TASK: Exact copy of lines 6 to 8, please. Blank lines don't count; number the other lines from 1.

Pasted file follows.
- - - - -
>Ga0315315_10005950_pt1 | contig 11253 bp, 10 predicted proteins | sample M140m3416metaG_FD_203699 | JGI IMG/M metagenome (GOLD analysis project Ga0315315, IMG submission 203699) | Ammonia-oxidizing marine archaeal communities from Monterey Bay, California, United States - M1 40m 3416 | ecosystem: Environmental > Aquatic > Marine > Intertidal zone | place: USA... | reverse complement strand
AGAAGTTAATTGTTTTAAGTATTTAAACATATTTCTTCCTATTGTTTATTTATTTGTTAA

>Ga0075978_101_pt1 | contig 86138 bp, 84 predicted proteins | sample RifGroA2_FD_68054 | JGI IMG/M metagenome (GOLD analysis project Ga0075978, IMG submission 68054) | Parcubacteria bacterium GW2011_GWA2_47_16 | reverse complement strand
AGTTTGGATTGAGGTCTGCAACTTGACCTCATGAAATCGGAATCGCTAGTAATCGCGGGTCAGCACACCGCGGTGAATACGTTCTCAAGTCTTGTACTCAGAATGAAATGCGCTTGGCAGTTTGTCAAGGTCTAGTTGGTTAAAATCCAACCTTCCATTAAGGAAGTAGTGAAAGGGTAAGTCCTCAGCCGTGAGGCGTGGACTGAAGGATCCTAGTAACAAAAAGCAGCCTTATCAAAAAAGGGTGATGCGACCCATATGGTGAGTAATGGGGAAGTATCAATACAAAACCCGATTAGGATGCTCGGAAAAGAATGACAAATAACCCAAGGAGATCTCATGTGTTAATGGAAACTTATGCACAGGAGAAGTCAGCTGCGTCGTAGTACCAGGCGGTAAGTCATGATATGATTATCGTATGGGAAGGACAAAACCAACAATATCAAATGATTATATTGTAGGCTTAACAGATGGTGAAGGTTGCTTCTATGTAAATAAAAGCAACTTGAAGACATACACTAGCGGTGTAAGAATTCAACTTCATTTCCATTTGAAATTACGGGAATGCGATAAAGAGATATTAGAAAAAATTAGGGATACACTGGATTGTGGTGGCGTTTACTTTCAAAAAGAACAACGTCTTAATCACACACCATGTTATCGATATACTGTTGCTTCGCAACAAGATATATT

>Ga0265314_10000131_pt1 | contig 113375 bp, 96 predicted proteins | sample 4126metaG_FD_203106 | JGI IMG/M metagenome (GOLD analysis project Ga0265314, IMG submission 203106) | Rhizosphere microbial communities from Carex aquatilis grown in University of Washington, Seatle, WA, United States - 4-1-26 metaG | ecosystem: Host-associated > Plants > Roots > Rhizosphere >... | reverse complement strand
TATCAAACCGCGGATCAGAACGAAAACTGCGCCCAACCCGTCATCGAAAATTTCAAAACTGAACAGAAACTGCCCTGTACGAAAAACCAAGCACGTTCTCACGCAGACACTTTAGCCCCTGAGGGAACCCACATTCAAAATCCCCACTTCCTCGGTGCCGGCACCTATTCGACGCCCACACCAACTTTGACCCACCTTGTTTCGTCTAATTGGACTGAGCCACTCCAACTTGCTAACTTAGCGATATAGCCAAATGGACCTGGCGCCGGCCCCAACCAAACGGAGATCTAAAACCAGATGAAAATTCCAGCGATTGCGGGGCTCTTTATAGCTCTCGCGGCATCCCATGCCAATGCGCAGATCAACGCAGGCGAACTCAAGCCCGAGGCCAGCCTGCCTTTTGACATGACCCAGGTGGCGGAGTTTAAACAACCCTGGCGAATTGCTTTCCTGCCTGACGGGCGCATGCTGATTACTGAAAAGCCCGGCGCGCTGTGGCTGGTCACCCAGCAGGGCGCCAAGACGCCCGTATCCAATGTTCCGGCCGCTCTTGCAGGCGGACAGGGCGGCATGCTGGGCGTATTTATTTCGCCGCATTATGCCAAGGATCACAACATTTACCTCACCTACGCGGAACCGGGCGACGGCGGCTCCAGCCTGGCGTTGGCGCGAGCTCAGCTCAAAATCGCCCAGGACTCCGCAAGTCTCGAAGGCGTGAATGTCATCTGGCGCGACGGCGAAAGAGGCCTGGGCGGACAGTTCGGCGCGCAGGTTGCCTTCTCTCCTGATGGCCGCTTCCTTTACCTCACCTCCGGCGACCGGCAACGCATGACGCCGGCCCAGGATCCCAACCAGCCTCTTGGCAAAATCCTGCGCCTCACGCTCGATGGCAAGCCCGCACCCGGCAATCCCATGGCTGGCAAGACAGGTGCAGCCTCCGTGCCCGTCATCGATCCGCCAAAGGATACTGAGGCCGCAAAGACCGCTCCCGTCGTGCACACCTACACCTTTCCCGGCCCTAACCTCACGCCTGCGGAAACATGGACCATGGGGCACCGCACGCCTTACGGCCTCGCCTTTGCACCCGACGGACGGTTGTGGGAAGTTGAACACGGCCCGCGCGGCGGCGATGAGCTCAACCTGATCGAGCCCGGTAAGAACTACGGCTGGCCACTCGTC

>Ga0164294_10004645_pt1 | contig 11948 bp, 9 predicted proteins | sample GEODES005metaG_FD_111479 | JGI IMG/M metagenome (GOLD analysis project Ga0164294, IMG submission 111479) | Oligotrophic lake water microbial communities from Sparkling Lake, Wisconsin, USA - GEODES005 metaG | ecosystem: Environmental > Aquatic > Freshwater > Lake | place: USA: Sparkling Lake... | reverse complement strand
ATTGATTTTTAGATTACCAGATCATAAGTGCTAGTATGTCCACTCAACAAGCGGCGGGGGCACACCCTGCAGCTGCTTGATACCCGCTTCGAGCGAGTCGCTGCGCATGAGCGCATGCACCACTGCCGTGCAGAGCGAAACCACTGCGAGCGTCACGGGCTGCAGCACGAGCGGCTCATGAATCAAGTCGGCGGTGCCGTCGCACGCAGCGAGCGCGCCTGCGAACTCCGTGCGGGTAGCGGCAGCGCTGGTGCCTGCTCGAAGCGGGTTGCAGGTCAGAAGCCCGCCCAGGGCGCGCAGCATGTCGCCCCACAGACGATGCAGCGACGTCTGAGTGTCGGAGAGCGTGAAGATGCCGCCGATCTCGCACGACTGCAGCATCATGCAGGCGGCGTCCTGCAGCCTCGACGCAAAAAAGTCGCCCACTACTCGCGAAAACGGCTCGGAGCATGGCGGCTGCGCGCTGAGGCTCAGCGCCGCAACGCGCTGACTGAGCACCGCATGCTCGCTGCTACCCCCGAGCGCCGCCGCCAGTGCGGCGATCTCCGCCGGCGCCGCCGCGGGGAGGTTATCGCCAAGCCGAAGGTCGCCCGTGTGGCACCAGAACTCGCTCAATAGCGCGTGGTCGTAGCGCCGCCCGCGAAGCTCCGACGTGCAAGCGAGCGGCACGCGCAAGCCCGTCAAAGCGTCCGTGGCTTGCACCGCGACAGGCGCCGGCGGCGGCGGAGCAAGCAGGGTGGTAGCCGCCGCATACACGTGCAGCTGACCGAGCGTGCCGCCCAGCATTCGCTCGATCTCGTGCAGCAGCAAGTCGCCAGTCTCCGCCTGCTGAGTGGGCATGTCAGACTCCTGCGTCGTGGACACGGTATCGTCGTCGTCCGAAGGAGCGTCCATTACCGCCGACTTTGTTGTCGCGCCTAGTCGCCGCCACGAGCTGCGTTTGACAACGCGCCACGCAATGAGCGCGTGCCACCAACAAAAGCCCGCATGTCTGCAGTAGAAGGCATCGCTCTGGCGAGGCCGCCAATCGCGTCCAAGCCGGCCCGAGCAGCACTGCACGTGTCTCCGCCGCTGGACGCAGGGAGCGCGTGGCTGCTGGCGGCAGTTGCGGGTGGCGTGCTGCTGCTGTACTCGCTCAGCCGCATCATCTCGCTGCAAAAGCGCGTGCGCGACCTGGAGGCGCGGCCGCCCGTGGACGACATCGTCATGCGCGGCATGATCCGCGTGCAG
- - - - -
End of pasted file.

TATCAAACCGCGGATCAGAACGAAAACTGCGCCCAACCCGTCATCGAAAATTTCAAAACTGAACAGAAACTGCCCTGTACGAAAAACCAAGCACGTTCTCACGCAGACACTTTAGCCCCTGAGGGAACCCACATTCAAAATCCCCACTTCCTCGGTGCCGGCACCTATTCGACGCCCACACCAACTTTGACCCACCTTGTTTCGTCTAATTGGACTGAGCCACTCCAACTTGCTAACTTAGCGATATAGCCAAATGGACCTGGCGCCGGCCCCAACCAAACGGAGATCTAAAACCAGATGAAAATTCCAGCGATTGCGGGGCTCTTTATAGCTCTCGCGGCATCCCATGCCAATGCGCAGATCAACGCAGGCGAACTCAAGCCCGAGGCCAGCCTGCCTTTTGACATGACCCAGGTGGCGGAGTTTAAACAACCCTGGCGAATTGCTTTCCTGCCTGACGGGCGCATGCTGATTACTGAAAAGCCCGGCGCGCTGTGGCTGGTCACCCAGCAGGGCGCCAAGACGCCCGTATCCAATGTTCCGGCCGCTCTTGCAGGCGGACAGGGCGGCATGCTGGGCGTATTTATTTCGCCGCATTATGCCAAGGATCACAACATTTACCTCACCTACGCGGAACCGGGCGACGGCGGCTCCAGCCTGGCGTTGGCGCGAGCTCAGCTCAAAATCGCCCAGGACTCCGCAAGTCTCGAAGGCGTGAATGTCATCTGGCGCGACGGCGAAAGAGGCCTGGGCGGACAGTTCGGCGCGCAGGTTGCCTTCTCTCCTGATGGCCGCTTCCTTTACCTCACCTCCGGCGACCGGCAACGCATGACGCCGGCCCAGGATCCCAACCAGCCTCTTGGCAAAATCCTGCGCCTCACGCTCGATGGCAAGCCCGCACCCGGCAATCCCATGGCTGGCAAGACAGGTGCAGCCTCCGTGCCCGTCATCGATCCGCCAAAGGATACTGAGGCCGCAAAGACCGCTCCCGTCGTGCACACCTACACCTTTCCCGGCCCTAACCTCACGCCTGCGGAAACATGGACCATGGGGCACCGCACGCCTTACGGCCTCGCCTTTGCACCCGACGGACGGTTGTGGGAAGTTGAACACGGCCCGCGCGGCGGCGATGAGCTCAACCTGATCGAGCCCGGTAAGAACTACGGCTGGCCACTCGTC

>Ga0164294_10004645_pt1 | contig 11948 bp, 9 predicted proteins | sample GEODES005metaG_FD_111479 | JGI IMG/M metagenome (GOLD analysis project Ga0164294, IMG submission 111479) | Oligotrophic lake water microbial communities from Sparkling Lake, Wisconsin, USA - GEODES005 metaG | ecosystem: Environmental > Aquatic > Freshwater > Lake | place: USA: Sparkling Lake... | reverse complement strand
ATTGATTTTTAGATTACCAGATCATAAGTGCTAGTATGTCCACTCAACAAGCGGCGGGGGCACACCCTGCAGCTGCTTGATACCCGCTTCGAGCGAGTCGCTGCGCATGAGCGCATGCACCACTGCCGTGCAGAGCGAAACCACTGCGAGCGTCACGGGCTGCAGCACGAGCGGCTCATGAATCAAGTCGGCGGTGCCGTCGCACGCAGCGAGCGCGCCTGCGAACTCCGTGCGGGTAGCGGCAGCGCTGGTGCCTGCTCGAAGCGGGTTGCAGGTCAGAAGCCCGCCCAGGGCGCGCAGCATGTCGCCCCACAGACGATGCAGCGACGTCTGAGTGTCGGAGAGCGTGAAGATGCCGCCGATCTCGCACGACTGCAGCATCATGCAGGCGGCGTCCTGCAGCCTCGACGCAAAAAAGTCGCCCACTACTCGCGAAAACGGCTCGGAGCATGGCGGCTGCGCGCTGAGGCTCAGCGCCGCAACGCGCTGACTGAGCACCGCATGCTCGCTGCTACCCCCGAGCGCCGCCGCCAGTGCGGCGATCTCCGCCGGCGCCGCCGCGGGGAGGTTATCGCCAAGCCGAAGGTCGCCCGTGTGGCACCAGAACTCGCTCAATAGCGCGTGGTCGTAGCGCCGCCCGCGAAGCTCCGACGTGCAAGCGAGCGGCACGCGCAAGCCCGTCAAAGCGTCCGTGGCTTGCACCGCGACAGGCGCCGGCGGCGGCGGAGCAAGCAGGGTGGTAGCCGCCGCATACACGTGCAGCTGACCGAGCGTGCCGCCCAGCATTCGCTCGATCTCGTGCAGCAGCAAGTCGCCAGTCTCCGCCTGCTGAGTGGGCATGTCAGACTCCTGCGTCGTGGACACGGTATCGTCGTCGTCCGAAGGAGCGTCCATTACCGCCGACTTTGTTGTCGCGCCTAGTCGCCGCCACGAGCTGCGTTTGACAACGCGCCACGCAATGAGCGCGTGCCACCAACAAAAGCCCGCATGTCTGCAGTAGAAGGCATCGCTCTGGCGAGGCCGCCAATCGCGTCCAAGCCGGCCCGAGCAGCACTGCACGTGTCTCCGCCGCTGGACGCAGGGAGCGCGTGGCTGCTGGCGGCAGTTGCGGGTGGCGTGCTGCTGCTGTACTCGCTCAGCCGCATCATCTCGCTGCAAAAGCGCGTGCGCGACCTGGAGGCGCGGCCGCCCGTGGACGACATCGTCATGCGCGGCATGATCCGCGTGCAG